During Menstruation Month at Alpha Woman, a sister intern Anvi Sethi and I reviewed two very different period products – the environmentally friendly biodegradable Ruth pads and the Sofy Center-in pads – with a focus on discussing the different social aspects that these pads stem from and consequently, their marketing strategies. Stay tuned later in the week to see our unboxing reactions!
In this article, I’m focussing specifically on exploring the Center-In pads which I reviewed from Japan, as one of the most common and popular period pad products sold in any drug store here in Tokyo. You can see Anvi’s thoughts on the Ruth pads in our unboxing video.
Beginning from why I chose to review this particular product… Apart from Sofy being one of the largest sanitary product companies in Japan, dominating a significant portion of shelves in any drug store, what struck me was the sheer volume of scented products on sale.
Here’s a typical view of what you see in a sanitary section of a local drug store.
Approximately 80% of the shelf was stocked with scented pads and if not, a ‘scent absorbent’ pad as well as other scented soaps/cleansers. I’ve lived overseas for most of my life and I have never had as much trouble trying to find unscented period products as I did in that local drug store.
As explored in the Alpha woman article, ‘Debunking 13 Common Myths About Periods’, myth 11 ‘Everyone Can Smell My Period’, “…it’s a myth that period smells are obvious to other people.” And yet with such a huge section of scented products, I can only assume the market demand for these products must be prominent. But why? And so, my mission was to gain insight as to why these products are desired.
It’s no surprise that the packaging is aesthetically pretty and artistic as Japan is quite famously known for their packaging designs uniquely fit for the target consumers. With a rich history of centering around consumer convenience, the Japanese place a huge amount of importance on impressions before the unveiling. With phrases such as “Fashionably GO (translated)” written on the front, the product appeals to a young target audience. But most notably, the floral scent is almost overwhelming.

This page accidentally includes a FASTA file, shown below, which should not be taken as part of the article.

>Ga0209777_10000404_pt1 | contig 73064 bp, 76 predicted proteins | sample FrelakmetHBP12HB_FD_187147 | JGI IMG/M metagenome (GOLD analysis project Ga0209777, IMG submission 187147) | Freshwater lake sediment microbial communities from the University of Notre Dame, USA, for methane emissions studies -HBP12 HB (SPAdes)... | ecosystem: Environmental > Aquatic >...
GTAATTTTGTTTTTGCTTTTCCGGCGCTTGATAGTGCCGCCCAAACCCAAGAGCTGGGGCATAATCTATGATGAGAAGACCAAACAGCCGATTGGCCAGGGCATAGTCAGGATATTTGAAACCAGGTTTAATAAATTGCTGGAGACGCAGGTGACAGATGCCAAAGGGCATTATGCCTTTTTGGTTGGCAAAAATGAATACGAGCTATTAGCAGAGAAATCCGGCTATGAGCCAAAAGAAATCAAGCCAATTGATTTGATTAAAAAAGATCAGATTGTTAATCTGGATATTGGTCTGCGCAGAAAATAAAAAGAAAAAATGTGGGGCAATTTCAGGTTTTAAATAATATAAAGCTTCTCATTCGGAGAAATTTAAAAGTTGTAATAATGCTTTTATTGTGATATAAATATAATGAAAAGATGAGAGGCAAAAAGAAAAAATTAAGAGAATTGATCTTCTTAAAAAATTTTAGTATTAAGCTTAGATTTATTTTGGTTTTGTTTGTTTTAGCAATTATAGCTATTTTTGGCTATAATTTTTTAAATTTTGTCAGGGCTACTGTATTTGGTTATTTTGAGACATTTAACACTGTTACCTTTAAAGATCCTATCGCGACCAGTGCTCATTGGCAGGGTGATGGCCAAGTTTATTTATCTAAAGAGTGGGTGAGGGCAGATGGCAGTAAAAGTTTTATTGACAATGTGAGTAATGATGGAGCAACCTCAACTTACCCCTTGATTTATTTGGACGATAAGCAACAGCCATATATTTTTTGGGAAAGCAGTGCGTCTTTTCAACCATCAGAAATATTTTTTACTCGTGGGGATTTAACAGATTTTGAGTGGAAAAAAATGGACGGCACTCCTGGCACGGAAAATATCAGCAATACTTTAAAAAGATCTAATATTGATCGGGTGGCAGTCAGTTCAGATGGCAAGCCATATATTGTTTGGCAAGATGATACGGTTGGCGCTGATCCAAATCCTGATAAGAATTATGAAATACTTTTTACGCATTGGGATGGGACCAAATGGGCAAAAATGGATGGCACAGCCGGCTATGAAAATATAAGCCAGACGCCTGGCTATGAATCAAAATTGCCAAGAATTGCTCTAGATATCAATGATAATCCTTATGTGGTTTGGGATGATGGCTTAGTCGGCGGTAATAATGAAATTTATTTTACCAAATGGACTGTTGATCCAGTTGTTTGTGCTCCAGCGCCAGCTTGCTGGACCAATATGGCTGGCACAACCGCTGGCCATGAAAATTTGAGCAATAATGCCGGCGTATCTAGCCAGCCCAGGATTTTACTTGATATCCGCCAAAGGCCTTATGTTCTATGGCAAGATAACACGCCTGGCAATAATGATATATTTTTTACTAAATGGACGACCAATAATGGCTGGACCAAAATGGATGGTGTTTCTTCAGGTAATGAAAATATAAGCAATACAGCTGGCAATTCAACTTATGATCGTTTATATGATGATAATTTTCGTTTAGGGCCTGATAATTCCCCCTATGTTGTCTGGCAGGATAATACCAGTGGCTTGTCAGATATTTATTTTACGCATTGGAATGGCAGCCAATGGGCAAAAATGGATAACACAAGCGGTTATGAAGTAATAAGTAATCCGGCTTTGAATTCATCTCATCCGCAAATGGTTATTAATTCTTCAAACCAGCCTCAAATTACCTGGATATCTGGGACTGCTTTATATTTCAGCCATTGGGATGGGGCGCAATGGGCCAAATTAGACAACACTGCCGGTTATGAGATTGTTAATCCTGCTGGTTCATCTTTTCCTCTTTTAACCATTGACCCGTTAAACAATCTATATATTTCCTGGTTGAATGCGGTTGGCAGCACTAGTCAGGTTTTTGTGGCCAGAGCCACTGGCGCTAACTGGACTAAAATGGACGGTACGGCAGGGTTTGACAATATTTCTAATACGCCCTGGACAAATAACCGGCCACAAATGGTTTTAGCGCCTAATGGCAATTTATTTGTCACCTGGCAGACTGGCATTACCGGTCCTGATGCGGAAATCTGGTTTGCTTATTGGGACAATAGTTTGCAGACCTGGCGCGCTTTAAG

While unboxing this product, I get a strong feeling that it is marketed around the idea of ‘outsiders’ impressions’ instead of comfortability or hygiene; as if periods are dirty and need to be hidden.
This is strongly suggested by:
This association of embarrassment may be particularly relatable to young women experiencing periods – I know I have felt ashamed to open my pad in the public bathrooms or school stalls in fear of judgment.
As I browsed over the shelves in the sanitary aisle, I saw pads containing actual sheets of coal to ‘help the smell’ whilst the closest thing to unscented products were labelled as ‘natural smelling’ (what does that even mean?) – needless to say it was advertised almost like ‘freshly cut grass’ and ‘clean’ rather than a bodily odour.
The messaging that comes across through these brands relates closely to deeply rooted social ideologies that project periods as ‘dirty’, causing an endless cycle of imposed shame, feeling the paranoia/need to contain, and marketing strategies, marketing strategies, and more marketing strategies. Humans can’t physically smell other people menstruating, so we know this is false while these products can be harmful and simply counterproductive.
I believe we can tackle this issue by educating in order to stop this dangerous messaging. After all, nobody should have to tolerate these ideologies by putting their health at risk.